The moves of rhythmic gymnastics

Discover what makes a winning routine with this quick guide to rhythmic gymnastics moves.

Five gymnasts strike a group pose with outstretched legs and arms holding orange balls and hoops at Athens 2004.

Rhythmic gymnastics is an elegant art, rooted in dance and performance. Gymnasts have four apparatus to choose from – ribbon, ball, hoop and clubs – and a world of creative choreography to be explored.

To achieve the perfect score, they must perform a complex series of balances, leaps and rotations to music, with their chosen apparatus intricately entwined in every move.

At times almost hypnotic, you won’t see any acrobatic tricks – such as handsprings and aerials – in the performances. They’re not permitted, and that's one of the key differences between artistic and rhythmic gymnastics.

Learn about the rhythmic gymnastics moves in this helpful guide and brush up on your technical knowledge ahead of Tokyo 2020.


Spanish rhythmic gymnasts lean forwards, flick the ribbon and kick their leg up behind them at Rio  2016.

Ribbon gymnastics is a mesmerising spectacle, with gymnasts creating beautiful shapes using a six-metre-long satin ribbon. Some popular moves include snakes, when the ribbon forms a continuous S shape, and spirals, where the ribbon moves in a circular motion to create a tube-like shape around or to the side of the gymnast. In group performances, you’ll also see tosses, which sees the ribbons thrown between the gymnasts.

The most difficult moves across every type of apparatus are called Dynamic Elements of Rotation (DER). In ribbon gymnastics, these involve throwing the handle of the ribbon into the air and performing a series of turns and moves, before catching it in one fluid motion and continuing with the routine.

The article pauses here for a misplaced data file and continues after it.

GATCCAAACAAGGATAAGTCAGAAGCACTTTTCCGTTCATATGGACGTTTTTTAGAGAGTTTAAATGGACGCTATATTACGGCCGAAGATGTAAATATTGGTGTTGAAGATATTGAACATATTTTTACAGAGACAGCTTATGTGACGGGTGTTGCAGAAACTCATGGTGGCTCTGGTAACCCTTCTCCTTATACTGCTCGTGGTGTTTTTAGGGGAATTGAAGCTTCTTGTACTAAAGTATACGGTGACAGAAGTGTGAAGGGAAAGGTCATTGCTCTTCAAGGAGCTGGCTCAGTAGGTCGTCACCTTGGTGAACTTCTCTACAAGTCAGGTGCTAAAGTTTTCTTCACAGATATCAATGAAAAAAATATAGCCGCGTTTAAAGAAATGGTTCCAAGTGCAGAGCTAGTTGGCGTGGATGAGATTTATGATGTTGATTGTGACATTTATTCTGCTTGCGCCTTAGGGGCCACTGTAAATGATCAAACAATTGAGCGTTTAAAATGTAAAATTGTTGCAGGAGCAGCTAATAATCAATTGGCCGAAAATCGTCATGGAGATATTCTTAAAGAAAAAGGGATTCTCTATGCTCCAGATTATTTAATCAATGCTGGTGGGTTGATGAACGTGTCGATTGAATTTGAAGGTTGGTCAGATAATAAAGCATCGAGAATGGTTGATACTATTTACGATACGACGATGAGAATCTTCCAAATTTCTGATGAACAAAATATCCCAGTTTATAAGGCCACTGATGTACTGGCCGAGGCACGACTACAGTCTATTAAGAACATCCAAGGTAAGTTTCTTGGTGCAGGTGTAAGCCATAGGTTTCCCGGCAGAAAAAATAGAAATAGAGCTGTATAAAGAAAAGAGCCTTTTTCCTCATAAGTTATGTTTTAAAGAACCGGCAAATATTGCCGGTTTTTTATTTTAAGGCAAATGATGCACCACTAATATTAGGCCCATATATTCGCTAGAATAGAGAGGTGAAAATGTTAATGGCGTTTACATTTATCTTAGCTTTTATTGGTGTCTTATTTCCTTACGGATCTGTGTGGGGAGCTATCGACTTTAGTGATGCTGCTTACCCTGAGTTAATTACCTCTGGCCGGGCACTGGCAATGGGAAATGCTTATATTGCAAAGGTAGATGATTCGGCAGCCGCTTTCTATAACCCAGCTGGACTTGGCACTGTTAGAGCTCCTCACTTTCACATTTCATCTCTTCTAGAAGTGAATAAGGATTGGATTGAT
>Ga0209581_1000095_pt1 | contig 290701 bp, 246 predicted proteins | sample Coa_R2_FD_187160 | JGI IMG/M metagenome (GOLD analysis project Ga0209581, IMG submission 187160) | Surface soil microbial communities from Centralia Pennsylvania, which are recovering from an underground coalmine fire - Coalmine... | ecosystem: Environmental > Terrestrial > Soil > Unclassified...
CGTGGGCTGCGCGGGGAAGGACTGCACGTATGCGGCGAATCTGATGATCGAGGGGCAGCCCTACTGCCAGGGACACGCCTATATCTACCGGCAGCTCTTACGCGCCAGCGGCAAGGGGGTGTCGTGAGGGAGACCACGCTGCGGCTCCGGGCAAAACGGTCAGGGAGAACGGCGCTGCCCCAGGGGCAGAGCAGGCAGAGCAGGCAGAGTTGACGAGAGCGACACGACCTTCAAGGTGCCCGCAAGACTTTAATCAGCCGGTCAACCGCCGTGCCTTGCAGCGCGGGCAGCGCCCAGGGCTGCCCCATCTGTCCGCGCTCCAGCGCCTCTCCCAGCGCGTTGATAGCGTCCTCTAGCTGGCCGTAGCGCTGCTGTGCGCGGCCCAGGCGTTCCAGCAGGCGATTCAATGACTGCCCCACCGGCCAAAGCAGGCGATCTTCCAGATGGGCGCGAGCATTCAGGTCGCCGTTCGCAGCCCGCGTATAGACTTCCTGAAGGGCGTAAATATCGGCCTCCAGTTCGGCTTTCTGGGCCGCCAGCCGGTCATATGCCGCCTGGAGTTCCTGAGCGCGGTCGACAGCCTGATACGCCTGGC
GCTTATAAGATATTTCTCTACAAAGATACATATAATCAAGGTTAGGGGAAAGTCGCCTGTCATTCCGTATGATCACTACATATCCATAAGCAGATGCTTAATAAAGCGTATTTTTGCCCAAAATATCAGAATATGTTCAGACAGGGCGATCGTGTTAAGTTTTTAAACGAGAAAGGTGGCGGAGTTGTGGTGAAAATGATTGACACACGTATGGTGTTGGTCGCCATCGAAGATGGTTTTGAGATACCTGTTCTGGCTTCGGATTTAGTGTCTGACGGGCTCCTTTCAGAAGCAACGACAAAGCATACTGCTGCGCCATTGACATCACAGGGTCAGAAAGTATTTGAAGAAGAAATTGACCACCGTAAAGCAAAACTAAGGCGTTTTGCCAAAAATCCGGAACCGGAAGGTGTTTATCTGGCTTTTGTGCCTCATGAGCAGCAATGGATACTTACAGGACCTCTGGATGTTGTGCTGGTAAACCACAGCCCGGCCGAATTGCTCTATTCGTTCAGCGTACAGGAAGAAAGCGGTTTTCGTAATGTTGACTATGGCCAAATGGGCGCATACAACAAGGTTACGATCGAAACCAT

Watch Danielle Prince of Australia perform her ribbon gymnastics routine at Rio 2016 to see exquisite examples of DER moves.


The hoop gives rhythmic gymnasts a whole host of creative possibilities, being able to use so many parts of their bodies. Circles can be performed around the arm, waist, neck, knees and feet. They can also experiment with throws and catches, like two-time Olympic champion Evgenia Kanaeva from Russia, who can effortlessly catch the hoop with her ankle.

Other technical elements of hoop performances include spins, where the gymnast rotates the hoop on the floor and moves around it, as well as passing through the hoop.

Watch the Ukrainian team perform an incredible hoop routine in this video of their performance at the Rio Olympics.


A rhythmic gymnast, Melitina Staniouta of Belarus sits arched backwards on the floor and her arm stretched up holding a blue ball at Rio 2016.

Rhythmic performances with a ball must be smooth, continuous and flowing. Gymnasts must combine elite skill with total mastery of this tricky apparatus. Olympic choreography will often include bounces, tosses, catches and rolls – the latter of which can be performed on the ground and on the gymnast’s body.

Exchanges are another move which are easy to spot. This is when the gymnast passes the ball from one hand to the other around their waist, ankles or other part of the body.

At Rio 2016, Ganna Rizatdinova won the bronze medal with her incredible ball performance. Watch this replay of her hypnotic performance, which showcases her immense control and grace – a truly world-class display of rhythmic gymnastics moves.


An Olympic gymnast kicks her leg in the air and bends backwards to the floor, holding two yellow clubs over her head at Rio 2016.

Performances with clubs are fast and slick, showcasing the gymnast’s agility and accuracy, using their hands and wrists. Core moves include circles, when the clubs swing in the same direction, and mills, when the clubs swing in opposite directions.

As is the case with every piece of apparatus, throws require the most skill. The difference with this apparatus is that you can perform throws with one or both clubs. Watch Margarita Mamun of Russia perform her gold-medal-winning baton performance at Rio 2016 to We Will Rock You.

Discover rhythmic gymnastics’ top performers and their spell-binding moves on the Olympic Channel.